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Konstantine Zakzanis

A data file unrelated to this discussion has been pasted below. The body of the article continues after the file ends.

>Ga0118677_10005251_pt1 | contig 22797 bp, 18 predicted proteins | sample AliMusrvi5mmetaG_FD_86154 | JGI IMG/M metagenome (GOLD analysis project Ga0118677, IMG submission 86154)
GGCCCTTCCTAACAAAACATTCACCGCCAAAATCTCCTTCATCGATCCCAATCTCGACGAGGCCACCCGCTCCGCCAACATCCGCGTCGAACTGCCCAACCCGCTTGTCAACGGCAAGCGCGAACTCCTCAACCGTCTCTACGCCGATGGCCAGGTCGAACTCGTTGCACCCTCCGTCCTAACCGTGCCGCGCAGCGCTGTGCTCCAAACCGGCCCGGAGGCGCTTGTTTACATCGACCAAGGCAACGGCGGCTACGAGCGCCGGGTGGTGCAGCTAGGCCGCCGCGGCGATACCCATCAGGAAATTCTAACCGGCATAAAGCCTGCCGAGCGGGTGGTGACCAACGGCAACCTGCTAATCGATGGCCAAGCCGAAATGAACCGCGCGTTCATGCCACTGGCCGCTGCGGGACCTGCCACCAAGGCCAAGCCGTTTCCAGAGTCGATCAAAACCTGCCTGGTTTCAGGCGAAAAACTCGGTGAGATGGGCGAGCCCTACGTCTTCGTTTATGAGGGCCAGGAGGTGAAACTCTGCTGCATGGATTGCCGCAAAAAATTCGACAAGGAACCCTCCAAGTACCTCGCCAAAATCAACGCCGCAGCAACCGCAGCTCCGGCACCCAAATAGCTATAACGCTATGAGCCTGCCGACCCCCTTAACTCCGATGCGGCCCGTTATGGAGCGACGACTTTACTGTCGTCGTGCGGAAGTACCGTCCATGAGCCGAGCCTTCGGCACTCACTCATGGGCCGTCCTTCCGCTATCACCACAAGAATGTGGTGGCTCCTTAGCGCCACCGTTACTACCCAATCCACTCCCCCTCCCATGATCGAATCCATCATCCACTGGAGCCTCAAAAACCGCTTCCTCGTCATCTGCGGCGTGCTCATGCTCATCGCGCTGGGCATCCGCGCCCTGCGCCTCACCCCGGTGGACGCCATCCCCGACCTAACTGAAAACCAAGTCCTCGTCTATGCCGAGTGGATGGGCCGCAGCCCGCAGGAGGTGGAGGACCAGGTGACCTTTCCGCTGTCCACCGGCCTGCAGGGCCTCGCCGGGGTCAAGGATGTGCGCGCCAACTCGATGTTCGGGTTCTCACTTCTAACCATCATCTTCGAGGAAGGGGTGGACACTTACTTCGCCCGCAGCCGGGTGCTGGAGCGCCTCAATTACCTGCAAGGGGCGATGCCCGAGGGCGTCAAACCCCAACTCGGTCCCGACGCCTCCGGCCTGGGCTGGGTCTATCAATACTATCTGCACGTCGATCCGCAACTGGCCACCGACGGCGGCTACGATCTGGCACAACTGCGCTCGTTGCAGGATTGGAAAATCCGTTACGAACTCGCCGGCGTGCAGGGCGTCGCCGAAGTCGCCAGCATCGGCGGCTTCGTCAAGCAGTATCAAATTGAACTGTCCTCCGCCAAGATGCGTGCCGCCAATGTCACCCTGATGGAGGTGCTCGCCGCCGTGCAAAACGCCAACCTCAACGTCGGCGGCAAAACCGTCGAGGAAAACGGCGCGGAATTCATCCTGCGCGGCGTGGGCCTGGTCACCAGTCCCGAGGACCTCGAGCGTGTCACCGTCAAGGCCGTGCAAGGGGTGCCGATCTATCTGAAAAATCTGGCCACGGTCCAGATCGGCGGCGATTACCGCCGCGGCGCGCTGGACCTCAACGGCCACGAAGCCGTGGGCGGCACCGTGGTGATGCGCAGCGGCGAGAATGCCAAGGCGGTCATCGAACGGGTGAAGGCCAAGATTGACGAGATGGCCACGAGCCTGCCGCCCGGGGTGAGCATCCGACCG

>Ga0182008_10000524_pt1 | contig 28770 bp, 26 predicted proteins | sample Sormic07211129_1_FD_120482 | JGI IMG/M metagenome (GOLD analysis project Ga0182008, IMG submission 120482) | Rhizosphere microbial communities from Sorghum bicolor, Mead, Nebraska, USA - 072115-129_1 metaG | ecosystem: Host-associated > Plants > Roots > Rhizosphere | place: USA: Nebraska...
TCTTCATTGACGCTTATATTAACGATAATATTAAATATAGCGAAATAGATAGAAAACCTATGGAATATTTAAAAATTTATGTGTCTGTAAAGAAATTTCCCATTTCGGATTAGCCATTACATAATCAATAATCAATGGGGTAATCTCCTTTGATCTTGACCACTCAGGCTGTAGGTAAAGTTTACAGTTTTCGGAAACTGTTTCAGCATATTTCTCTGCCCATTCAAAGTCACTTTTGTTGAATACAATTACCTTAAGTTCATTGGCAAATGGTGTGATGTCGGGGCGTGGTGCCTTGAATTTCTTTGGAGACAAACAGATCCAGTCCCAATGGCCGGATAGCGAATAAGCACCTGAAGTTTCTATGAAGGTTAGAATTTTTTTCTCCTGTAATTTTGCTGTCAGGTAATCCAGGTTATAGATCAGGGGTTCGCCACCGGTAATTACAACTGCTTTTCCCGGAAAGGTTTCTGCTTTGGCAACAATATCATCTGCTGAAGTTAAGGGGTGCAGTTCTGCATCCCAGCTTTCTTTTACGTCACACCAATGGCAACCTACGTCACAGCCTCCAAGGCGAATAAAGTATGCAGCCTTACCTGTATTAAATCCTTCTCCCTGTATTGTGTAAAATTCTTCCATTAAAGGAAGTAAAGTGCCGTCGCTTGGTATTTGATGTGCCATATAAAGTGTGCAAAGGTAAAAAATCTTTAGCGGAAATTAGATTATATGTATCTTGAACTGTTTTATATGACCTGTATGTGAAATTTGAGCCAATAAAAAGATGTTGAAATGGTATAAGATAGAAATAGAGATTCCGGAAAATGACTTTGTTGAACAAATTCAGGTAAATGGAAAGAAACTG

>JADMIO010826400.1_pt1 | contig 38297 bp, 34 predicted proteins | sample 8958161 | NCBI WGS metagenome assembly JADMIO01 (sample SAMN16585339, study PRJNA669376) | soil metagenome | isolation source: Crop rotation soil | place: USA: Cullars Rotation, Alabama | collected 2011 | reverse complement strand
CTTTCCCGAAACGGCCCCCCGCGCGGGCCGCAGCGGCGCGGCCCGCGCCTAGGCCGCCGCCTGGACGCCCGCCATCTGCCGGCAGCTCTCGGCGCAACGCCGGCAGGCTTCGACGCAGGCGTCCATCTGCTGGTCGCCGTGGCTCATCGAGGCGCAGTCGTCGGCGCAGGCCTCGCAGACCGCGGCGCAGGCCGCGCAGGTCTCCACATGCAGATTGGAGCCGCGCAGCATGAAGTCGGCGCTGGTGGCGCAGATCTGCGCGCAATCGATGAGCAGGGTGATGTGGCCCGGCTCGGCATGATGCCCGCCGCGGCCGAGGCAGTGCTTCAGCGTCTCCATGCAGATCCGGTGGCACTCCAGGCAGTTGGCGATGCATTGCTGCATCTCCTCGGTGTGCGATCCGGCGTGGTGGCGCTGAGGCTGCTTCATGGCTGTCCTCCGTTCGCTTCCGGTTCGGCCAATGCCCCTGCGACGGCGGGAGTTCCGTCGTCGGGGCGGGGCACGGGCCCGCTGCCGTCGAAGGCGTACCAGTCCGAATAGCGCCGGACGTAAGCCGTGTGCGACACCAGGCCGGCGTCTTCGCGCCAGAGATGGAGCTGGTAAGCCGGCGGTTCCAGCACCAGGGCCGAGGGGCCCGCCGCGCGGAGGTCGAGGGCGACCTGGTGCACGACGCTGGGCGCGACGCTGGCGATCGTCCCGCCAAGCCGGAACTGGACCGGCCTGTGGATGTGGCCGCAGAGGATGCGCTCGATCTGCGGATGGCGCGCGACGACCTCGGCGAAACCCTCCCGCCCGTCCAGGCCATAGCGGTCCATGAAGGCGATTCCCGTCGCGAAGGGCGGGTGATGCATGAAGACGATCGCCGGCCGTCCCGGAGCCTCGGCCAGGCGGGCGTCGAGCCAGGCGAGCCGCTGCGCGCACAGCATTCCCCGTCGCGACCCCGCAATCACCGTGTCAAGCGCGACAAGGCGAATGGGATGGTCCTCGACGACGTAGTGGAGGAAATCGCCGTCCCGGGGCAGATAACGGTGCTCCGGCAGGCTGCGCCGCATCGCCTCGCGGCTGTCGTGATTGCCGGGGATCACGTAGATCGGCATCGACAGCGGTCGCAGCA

Chapter 9 Eating Disorders - 0.5% of Canadians 15 years of age or older reported that they had been diagnosed wit an eating disorder in the preceding 12 months - women are more likely than men to report an eating disorder - eating disorders can cause long-term psychological, social, and health problems - hospitalization is sometimes necessary; hospitalization rates are highest among young women in the 15- 24 range; rates are also high among those aged 10-14 and 20-24 Clinical Description - anorexia nervosa and bulimia nervosa both share features; the most important being an intense fear of being overweight Anorexia Nervosa anorexia nervosa (AN) a disorder in which a person refuses to eat or to retain any food or suffers a prolonged and severe decrease of appetite; the individual has an intense fear of becoming obese, feels fat even when emaciated, refuses to maintain a minimal body weight, and loses at least 25% of hisher original weight - anorexia refers to loss of appetite and nervosa indicates that this is for emotional reasons - there are 4 features required for the diagnosis: the person must refuse to maintain a normal body weight this is usually taken to mean that the person weighs less than 85% of what is considered normal for that persons age and height; weight loss is typically achieved through dieting, although purging (self-induced vomiting, heavy use of laxatives or diuretics) and excessive exercise can also be part of the picture the person has an intense fear of gaining weight and the fear is not reduced by weight loss; they can never be thin enough patients with AN have a distorted sense of their body shape their self-esteem is closely linked to maintaining thinness; the tendency to link self esteem and self-evaluation with thinness is known as over-evaluation of appearance in females, the extreme emaciation causes amenorrhea, the loss of the menstrual period of the 4 diagnostic criteria, amenorrhea seems least important to determining a diagnosis of anorexia; comparisons conducted in Canada show few differences between women who meet all 4 criteria and women who meet the other 3 but not amenorrhea; amenorrhea occurs in a significant minority of women before any significant weight loss and the symptom can persist after weight gain amenorrhea loss of menstrual period that is sometimes caused by eating disorders - the distorted body image that accompanies AN has been assessed in several ways, most frequently by questionnaires such as the Eating Disorders Inventory (EDI) - the EDI is one of the most widely used measures to assess self-reported aspects of eating disorders - patients with AN overestimate their own body size and choose a thin figure as their ideal - DSM-IV-TR distinguishes 2 types of AN in the restricting type, weight loss is achieved by severely limiting food intake - in the binge eating-purging type, the person also regularly engages in binge eating and purging - the binging-purging subtype appears to be more psychopathological; patients exhibit more personality disorders, impulsive behavior, stealing, alcohol and drug abuse, social withdrawal, and suicide attempts than do patients with the restricting type of anorexia - also, relative to the restricting type, binging-purging patients tend to weigh more in childhood, come from heavier families with greater familial obesity, and use more extreme weight-control methods - AN typically begins in the early to middle teenage years, often after an episode of dieting and exposure to life stress - its about 3-10 times more frequent in women than in men, with a lifetime prevalence of 1% in women - twas found that males had lower levels of drive for thinness and body dissatisfaction, but there were many more similarities than differences between the males and females - patients with AN are diagnosed frequently with depression, OCD, phobias, panic disorder, alcoholism, oppositional defiant disorder, and various personality disorders - comorbidity is higher in clinical samples than community samples Physical Changes in Anorexia Nervosa - self-starvation and use of laxatives produce numerous undesirable biological consequences in patients with AN - blood pressure often falls, heart rate slows, kidney and gastrointestinal problems develop, bone mass declines, the skin dries out, nails become brittle, hormone levels change, and mild anemia may occur - some patients lose hair from the scalp, and they may develop laguna, a fine, soft hair, on the bodies - levels of electrolytes, such as K and Na are altered; these are essential for the process of neural transmission, and lowered levels can lead to tiredness, weakness, cardiac arrhythmias, and even sudden death - brain size declines in patients with AN, and EEG abnormalities and neurological impairments are frequent - deficits in white matter volumes in the brain are restored upon recovery from AN, but deficits in grey- matter volumes appear irreversible, at least in the short term Prognosis - about 70% of patients with AN eventually recover; recovery often takes 6-7 years, and relapses are common before a stable pattern of eating and maintenance of weight is achieved - AN is a life-threatening illness; death rates are about 10 times higher among patients with the disorder than among the general population and twice as high among patients with other psychological disorders - suicide rates are not elevated in bulimia nervosa like they are in AN, though people with BN are more likely to have suicide ideation Bulimia Nervosa bulimia nervosa (BN) a disorder characterized by episodic uncontrollable eating binges followed by purging either by vomiting or by taking laxatives
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